Insurance Sector Reforms:
In 1993, Malhotra Committee, headed by former Finance Secretary and RBI Governor
R.N. Malhotra was formed to evaluate the Indian insurance industry and recommend its
future, direction. The Malhotra committee was set up with the objective of
complementing the reforms initiated in the financial sector.
In 1994, the committee submitted the report and some of the key recommendations
1. Government stake in the insurance Companies to be brought down to 50%. 2.
Government should take over the holdings of GlC and its subsidiaries so that these
subsidiaries can act as independent corporations.
3. All the insurance companies should be given greater freedom to operate.
I. Private Companies with a minimum paid up capital of Rs. 1 bn should be allowed to
enter the industry.
2. No Company should deal in both Life and General Insurance through a single entity.
3. Foreign companies may be allowed to enter the industry in collaboration with the
domestic companies.
4. Postal Life Insurance should be allowed to operate in the rural market.
5. Only one State Level Life Insurance Company should be allowed to operate in each
Regulatory Body:
1. The Insurance Act should be changed.
2. An Insurance Regulatory body should be set up.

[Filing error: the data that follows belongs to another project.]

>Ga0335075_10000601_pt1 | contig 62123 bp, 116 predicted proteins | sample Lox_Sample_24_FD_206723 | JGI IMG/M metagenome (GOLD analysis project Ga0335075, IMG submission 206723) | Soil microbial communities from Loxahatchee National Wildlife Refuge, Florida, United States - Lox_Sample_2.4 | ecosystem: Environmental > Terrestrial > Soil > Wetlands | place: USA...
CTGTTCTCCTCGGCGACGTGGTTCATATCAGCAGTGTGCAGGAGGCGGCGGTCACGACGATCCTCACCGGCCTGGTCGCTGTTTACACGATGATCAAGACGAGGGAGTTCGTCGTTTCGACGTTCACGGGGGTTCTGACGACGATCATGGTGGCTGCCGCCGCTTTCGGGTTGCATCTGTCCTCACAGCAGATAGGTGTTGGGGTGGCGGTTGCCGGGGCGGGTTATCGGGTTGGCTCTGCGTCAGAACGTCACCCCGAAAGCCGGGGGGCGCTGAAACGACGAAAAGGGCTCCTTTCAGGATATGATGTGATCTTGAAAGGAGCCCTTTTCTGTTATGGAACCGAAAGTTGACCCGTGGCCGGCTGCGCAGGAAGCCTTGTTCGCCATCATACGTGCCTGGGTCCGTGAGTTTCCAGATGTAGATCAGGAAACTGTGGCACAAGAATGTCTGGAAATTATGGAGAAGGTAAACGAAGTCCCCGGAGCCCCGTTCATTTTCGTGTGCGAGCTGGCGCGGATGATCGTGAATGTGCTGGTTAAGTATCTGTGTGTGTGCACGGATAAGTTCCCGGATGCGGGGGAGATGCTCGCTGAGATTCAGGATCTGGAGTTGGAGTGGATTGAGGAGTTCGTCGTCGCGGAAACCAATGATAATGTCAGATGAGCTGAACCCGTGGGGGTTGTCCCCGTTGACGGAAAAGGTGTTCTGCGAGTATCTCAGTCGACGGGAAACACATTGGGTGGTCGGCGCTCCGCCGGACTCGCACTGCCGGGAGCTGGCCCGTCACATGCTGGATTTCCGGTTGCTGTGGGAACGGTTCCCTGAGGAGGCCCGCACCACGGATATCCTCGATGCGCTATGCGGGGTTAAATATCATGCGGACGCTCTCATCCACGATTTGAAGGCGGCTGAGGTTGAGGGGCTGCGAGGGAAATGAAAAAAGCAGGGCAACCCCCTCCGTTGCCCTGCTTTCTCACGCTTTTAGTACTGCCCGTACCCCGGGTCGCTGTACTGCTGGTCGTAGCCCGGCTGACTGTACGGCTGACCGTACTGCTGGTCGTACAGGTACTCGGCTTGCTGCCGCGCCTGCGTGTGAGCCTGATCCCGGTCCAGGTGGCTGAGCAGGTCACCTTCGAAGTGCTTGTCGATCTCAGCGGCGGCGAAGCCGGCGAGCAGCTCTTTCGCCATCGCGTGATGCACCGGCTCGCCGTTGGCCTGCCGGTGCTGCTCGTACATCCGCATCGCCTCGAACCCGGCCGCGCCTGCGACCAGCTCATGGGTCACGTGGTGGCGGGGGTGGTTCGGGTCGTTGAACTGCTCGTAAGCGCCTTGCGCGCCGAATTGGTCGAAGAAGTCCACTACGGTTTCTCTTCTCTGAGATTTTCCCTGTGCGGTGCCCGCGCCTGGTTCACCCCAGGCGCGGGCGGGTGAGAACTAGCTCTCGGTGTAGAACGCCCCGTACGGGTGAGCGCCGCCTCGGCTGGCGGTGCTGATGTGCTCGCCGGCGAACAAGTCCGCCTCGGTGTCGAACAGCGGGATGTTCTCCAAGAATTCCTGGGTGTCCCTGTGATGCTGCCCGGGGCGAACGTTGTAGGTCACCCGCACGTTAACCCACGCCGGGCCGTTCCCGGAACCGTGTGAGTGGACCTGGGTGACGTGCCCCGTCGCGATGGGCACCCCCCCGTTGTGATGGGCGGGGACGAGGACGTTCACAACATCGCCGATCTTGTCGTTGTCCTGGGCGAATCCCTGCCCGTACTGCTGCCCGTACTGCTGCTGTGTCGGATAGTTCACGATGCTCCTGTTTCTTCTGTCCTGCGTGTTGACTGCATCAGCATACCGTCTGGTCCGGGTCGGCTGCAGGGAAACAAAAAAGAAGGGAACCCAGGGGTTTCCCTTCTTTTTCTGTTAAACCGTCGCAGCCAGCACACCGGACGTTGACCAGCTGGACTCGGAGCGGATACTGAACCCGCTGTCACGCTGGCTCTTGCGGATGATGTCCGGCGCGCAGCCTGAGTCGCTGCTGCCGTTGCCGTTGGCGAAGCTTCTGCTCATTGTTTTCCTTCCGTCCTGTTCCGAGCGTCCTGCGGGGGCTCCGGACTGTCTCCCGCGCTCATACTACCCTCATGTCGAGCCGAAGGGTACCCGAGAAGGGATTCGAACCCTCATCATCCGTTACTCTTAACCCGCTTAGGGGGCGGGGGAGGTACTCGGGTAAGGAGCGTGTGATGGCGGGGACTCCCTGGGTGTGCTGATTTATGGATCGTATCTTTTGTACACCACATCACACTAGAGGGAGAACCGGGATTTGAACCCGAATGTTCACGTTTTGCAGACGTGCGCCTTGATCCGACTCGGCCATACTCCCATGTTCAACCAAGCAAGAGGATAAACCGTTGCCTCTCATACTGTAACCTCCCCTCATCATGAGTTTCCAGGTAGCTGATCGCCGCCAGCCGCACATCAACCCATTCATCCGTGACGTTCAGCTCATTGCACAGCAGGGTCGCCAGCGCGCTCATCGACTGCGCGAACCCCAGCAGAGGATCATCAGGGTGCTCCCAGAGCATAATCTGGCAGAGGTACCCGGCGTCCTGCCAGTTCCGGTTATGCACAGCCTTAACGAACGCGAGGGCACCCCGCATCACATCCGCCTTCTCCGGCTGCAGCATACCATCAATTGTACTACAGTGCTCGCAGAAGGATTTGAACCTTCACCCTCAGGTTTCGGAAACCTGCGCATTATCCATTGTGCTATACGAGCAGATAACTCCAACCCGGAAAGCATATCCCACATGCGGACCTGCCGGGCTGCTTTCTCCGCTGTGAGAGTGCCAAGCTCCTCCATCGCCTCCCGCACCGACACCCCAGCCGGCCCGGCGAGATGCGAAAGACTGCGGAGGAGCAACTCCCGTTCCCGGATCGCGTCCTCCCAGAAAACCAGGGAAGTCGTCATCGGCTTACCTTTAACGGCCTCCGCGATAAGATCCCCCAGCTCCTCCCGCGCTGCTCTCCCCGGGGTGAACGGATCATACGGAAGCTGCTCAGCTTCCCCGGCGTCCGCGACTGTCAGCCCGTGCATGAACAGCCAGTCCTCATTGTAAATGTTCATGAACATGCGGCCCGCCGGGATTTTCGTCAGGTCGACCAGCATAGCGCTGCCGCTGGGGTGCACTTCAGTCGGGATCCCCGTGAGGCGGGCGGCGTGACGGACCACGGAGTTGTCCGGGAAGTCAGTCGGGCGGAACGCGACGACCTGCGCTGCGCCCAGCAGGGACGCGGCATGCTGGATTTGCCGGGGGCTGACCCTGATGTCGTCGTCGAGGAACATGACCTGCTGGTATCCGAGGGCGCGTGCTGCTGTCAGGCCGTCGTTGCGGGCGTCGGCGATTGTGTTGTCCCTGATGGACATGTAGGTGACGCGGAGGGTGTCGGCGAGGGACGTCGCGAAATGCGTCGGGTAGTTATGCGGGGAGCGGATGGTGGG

Controller of Insurance (Currently a part from the Finance Ministry) should be made
1. Mandatory Investments of LIC Life Fund in government securities to be reduced from
75% to 50%.
2. GIC and its subsidiaries are not to hold more than 5% in any company (There current
holdings to be brought down to this level over a period of time.)
Customer Service:
1. LIC should pay interest on delays in payments beyond 30 days.
2. Insurance companies must be encouraged to set up unit linked pension plans.
3. Computerization of operations and updating of technology to be carried out in the
insurance industry.
The committee emphasized that in order to improve the customer
Services and increase the coverage of the insurance industry should open up to
competition. But at the same time, the committee felt the need to exercise caution as any
failure on the part of new players could ruin the public confidence in the industry. Hence,
it was decided to allow competition in a limited way by stipulating the minimum capital
requirement of Rs. 100 crores. The committee felt the need to provide greater autonomy
to insurance companies in order to improve.
Insurance Regulatory Authority
On the recommendations of the Malhotra Committee, government has set up an interim
Insurance Regulatory Authority (IRA), with a view to activate an insurance regulatory
apparatus essential for proper monitoring and control of the insurance industry. The IRA
is headed by a chairman who is also Controller o0f insurance and chairman of TBC. The
other members of the IRA, not exceeding seven in number of whom not more than three
shall serve full time, shall be nominated by the central government.
Insurance industry, as on 1.4.2000, comprised mainly two players: the state insurers: